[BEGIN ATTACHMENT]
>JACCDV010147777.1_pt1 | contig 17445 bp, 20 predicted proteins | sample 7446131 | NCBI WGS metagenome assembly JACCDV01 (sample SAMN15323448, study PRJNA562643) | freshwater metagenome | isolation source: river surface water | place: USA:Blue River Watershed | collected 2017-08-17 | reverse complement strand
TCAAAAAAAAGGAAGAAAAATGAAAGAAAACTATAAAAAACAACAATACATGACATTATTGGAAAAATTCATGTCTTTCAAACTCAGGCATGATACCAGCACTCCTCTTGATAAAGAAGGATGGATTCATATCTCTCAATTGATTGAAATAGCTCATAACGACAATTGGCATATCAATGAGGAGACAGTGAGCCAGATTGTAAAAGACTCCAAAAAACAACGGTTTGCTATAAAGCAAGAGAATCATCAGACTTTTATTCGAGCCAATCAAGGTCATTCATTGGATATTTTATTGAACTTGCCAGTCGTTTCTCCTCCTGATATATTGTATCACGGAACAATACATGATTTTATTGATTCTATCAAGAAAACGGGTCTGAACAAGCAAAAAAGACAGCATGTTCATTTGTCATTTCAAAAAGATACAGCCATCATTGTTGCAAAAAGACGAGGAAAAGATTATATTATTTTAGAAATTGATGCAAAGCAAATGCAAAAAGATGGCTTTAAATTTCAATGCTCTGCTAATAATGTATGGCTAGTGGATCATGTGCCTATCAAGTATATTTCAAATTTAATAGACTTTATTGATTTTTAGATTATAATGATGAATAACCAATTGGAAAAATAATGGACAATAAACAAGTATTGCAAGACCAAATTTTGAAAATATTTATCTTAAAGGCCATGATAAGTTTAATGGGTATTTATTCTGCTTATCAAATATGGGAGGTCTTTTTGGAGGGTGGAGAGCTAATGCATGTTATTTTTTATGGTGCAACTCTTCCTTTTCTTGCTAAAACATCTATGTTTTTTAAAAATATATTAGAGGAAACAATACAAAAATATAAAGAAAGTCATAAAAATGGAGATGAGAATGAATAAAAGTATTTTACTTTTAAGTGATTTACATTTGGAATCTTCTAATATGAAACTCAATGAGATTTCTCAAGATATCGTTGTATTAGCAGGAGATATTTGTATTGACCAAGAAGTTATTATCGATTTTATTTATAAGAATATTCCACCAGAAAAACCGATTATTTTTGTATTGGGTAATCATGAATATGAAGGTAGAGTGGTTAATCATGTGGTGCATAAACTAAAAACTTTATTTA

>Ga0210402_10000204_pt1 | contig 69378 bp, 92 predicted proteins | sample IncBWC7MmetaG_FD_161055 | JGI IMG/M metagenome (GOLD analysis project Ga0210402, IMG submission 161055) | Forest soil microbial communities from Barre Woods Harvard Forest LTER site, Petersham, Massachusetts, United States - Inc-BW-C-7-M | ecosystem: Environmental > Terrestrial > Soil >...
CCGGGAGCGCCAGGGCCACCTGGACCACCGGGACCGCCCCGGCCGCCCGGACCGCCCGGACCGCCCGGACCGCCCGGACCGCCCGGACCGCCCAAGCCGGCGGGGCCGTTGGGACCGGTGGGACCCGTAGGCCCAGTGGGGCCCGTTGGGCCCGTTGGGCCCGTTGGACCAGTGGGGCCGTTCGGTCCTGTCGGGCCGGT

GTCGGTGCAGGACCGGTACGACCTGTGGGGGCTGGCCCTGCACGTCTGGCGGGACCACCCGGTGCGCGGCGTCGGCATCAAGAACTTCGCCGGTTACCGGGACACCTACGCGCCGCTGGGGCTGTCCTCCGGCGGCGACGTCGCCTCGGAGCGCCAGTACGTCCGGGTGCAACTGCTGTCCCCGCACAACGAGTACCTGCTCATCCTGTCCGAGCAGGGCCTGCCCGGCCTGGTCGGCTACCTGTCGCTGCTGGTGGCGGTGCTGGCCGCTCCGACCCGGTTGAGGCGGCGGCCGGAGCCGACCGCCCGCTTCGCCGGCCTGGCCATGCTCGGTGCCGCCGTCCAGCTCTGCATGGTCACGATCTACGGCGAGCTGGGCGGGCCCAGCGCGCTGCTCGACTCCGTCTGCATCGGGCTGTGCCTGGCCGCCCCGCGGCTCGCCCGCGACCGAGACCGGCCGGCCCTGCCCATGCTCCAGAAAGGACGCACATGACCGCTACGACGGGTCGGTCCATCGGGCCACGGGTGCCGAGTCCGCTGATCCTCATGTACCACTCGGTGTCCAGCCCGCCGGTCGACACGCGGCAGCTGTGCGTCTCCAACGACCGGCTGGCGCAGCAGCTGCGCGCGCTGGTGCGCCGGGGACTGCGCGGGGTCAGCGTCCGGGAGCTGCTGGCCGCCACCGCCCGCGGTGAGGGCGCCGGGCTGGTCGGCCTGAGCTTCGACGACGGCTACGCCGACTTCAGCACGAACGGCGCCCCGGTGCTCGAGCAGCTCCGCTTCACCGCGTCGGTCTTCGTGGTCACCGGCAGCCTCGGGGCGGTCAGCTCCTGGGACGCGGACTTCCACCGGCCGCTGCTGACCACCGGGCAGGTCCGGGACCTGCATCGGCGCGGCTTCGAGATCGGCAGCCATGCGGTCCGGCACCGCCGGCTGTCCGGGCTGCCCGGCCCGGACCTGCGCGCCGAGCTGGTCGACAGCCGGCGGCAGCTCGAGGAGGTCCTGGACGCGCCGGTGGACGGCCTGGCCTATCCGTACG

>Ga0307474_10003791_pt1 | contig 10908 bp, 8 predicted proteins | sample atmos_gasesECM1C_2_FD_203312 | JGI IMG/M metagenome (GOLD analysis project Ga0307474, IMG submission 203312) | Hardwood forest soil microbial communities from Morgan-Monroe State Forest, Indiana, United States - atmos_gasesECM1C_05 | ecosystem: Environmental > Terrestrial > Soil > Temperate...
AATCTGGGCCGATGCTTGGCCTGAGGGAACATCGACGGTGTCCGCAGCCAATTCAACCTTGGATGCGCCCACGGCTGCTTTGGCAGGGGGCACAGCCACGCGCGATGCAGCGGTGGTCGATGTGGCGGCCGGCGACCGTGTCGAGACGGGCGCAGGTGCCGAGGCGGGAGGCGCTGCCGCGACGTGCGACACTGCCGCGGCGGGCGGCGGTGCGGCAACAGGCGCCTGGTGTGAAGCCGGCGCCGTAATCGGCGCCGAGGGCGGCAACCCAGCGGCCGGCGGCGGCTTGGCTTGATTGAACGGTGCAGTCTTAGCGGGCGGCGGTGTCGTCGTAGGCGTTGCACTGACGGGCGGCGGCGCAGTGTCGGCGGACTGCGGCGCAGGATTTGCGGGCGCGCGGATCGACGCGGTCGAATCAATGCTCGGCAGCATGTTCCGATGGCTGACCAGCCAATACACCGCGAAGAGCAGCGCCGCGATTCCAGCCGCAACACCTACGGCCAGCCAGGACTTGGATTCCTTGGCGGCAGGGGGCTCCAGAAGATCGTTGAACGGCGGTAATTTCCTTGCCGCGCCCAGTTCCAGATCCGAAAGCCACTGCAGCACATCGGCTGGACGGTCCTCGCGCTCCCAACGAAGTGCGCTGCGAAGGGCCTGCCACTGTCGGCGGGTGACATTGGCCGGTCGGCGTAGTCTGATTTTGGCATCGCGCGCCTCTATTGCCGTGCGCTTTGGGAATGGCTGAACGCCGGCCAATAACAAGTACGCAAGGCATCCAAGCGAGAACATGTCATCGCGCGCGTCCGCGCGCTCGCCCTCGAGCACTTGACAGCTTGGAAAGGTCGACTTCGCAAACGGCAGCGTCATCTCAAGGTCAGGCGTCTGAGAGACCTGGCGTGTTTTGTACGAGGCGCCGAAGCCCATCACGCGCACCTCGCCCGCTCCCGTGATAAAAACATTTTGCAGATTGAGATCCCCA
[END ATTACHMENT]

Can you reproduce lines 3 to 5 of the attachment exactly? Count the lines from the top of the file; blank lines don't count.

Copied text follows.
>Ga0210402_10000204_pt1 | contig 69378 bp, 92 predicted proteins | sample IncBWC7MmetaG_FD_161055 | JGI IMG/M metagenome (GOLD analysis project Ga0210402, IMG submission 161055) | Forest soil microbial communities from Barre Woods Harvard Forest LTER site, Petersham, Massachusetts, United States - Inc-BW-C-7-M | ecosystem: Environmental > Terrestrial > Soil >...
CCGGGAGCGCCAGGGCCACCTGGACCACCGGGACCGCCCCGGCCGCCCGGACCGCCCGGACCGCCCGGACCGCCCGGACCGCCCGGACCGCCCAAGCCGGCGGGGCCGTTGGGACCGGTGGGACCCGTAGGCCCAGTGGGGCCCGTTGGGCCCGTTGGGCCCGTTGGACCAGTGGGGCCGTTCGGTCCTGTCGGGCCGGT

GTCGGTGCAGGACCGGTACGACCTGTGGGGGCTGGCCCTGCACGTCTGGCGGGACCACCCGGTGCGCGGCGTCGGCATCAAGAACTTCGCCGGTTACCGGGACACCTACGCGCCGCTGGGGCTGTCCTCCGGCGGCGACGTCGCCTCGGAGCGCCAGTACGTCCGGGTGCAACTGCTGTCCCCGCACAACGAGTACCTGCTCATCCTGTCCGAGCAGGGCCTGCCCGGCCTGGTCGGCTACCTGTCGCTGCTGGTGGCGGTGCTGGCCGCTCCGACCCGGTTGAGGCGGCGGCCGGAGCCGACCGCCCGCTTCGCCGGCCTGGCCATGCTCGGTGCCGCCGTCCAGCTCTGCATGGTCACGATCTACGGCGAGCTGGGCGGGCCCAGCGCGCTGCTCGACTCCGTCTGCATCGGGCTGTGCCTGGCCGCCCCGCGGCTCGCCCGCGACCGAGACCGGCCGGCCCTGCCCATGCTCCAGAAAGGACGCACATGACCGCTACGACGGGTCGGTCCATCGGGCCACGGGTGCCGAGTCCGCTGATCCTCATGTACCACTCGGTGTCCAGCCCGCCGGTCGACACGCGGCAGCTGTGCGTCTCCAACGACCGGCTGGCGCAGCAGCTGCGCGCGCTGGTGCGCCGGGGACTGCGCGGGGTCAGCGTCCGGGAGCTGCTGGCCGCCACCGCCCGCGGTGAGGGCGCCGGGCTGGTCGGCCTGAGCTTCGACGACGGCTACGCCGACTTCAGCACGAACGGCGCCCCGGTGCTCGAGCAGCTCCGCTTCACCGCGTCGGTCTTCGTGGTCACCGGCAGCCTCGGGGCGGTCAGCTCCTGGGACGCGGACTTCCACCGGCCGCTGCTGACCACCGGGCAGGTCCGGGACCTGCATCGGCGCGGCTTCGAGATCGGCAGCCATGCGGTCCGGCACCGCCGGCTGTCCGGGCTGCCCGGCCCGGACCTGCGCGCCGAGCTGGTCGACAGCCGGCGGCAGCTCGAGGAGGTCCTGGACGCGCCGGTGGACGGCCTGGCCTATCCGTACG